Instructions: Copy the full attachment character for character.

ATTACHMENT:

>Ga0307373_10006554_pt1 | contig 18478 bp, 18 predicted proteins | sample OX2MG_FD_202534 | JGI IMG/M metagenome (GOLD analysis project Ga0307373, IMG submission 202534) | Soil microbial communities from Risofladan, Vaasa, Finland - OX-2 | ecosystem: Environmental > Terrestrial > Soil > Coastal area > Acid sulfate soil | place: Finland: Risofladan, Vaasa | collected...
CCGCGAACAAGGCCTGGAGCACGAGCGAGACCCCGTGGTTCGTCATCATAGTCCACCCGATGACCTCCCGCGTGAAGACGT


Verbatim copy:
>Ga0307373_10006554_pt1 | contig 18478 bp, 18 predicted proteins | sample OX2MG_FD_202534 | JGI IMG/M metagenome (GOLD analysis project Ga0307373, IMG submission 202534) | Soil microbial communities from Risofladan, Vaasa, Finland - OX-2 | ecosystem: Environmental > Terrestrial > Soil > Coastal area > Acid sulfate soil | place: Finland: Risofladan, Vaasa | collected...
CCGCGAACAAGGCCTGGAGCACGAGCGAGACCCCGTGGTTCGTCATCATAGTCCACCCGATGACCTCCCGCGTGAAGACGT